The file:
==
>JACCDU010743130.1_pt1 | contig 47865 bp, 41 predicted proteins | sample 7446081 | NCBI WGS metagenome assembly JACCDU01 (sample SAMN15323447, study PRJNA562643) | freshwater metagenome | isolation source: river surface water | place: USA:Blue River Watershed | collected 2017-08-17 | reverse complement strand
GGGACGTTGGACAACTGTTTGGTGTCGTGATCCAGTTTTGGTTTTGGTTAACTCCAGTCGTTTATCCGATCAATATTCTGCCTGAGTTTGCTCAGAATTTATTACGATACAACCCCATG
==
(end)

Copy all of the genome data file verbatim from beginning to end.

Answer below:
>JACCDU010743130.1_pt1 | contig 47865 bp, 41 predicted proteins | sample 7446081 | NCBI WGS metagenome assembly JACCDU01 (sample SAMN15323447, study PRJNA562643) | freshwater metagenome | isolation source: river surface water | place: USA:Blue River Watershed | collected 2017-08-17 | reverse complement strand
GGGACGTTGGACAACTGTTTGGTGTCGTGATCCAGTTTTGGTTTTGGTTAACTCCAGTCGTTTATCCGATCAATATTCTGCCTGAGTTTGCTCAGAATTTATTACGATACAACCCCATG